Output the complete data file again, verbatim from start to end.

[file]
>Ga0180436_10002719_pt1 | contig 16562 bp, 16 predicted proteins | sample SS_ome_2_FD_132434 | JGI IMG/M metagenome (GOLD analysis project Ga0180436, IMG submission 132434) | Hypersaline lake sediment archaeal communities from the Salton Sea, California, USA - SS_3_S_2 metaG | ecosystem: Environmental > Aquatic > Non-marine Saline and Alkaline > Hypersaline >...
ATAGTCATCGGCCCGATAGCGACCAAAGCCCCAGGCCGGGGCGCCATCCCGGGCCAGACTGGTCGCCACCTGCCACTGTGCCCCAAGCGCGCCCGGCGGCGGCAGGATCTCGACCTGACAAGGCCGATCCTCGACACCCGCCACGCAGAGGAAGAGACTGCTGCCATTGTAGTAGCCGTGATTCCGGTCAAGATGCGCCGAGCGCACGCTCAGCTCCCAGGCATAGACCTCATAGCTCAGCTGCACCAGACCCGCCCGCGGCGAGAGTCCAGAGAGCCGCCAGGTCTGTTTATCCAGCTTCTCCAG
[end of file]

>Ga0180436_10002719_pt1 | contig 16562 bp, 16 predicted proteins | sample SS_ome_2_FD_132434 | JGI IMG/M metagenome (GOLD analysis project Ga0180436, IMG submission 132434) | Hypersaline lake sediment archaeal communities from the Salton Sea, California, USA - SS_3_S_2 metaG | ecosystem: Environmental > Aquatic > Non-marine Saline and Alkaline > Hypersaline >...
ATAGTCATCGGCCCGATAGCGACCAAAGCCCCAGGCCGGGGCGCCATCCCGGGCCAGACTGGTCGCCACCTGCCACTGTGCCCCAAGCGCGCCCGGCGGCGGCAGGATCTCGACCTGACAAGGCCGATCCTCGACACCCGCCACGCAGAGGAAGAGACTGCTGCCATTGTAGTAGCCGTGATTCCGGTCAAGATGCGCCGAGCGCACGCTCAGCTCCCAGGCATAGACCTCATAGCTCAGCTGCACCAGACCCGCCCGCGGCGAGAGTCCAGAGAGCCGCCAGGTCTGTTTATCCAGCTTCTCCAG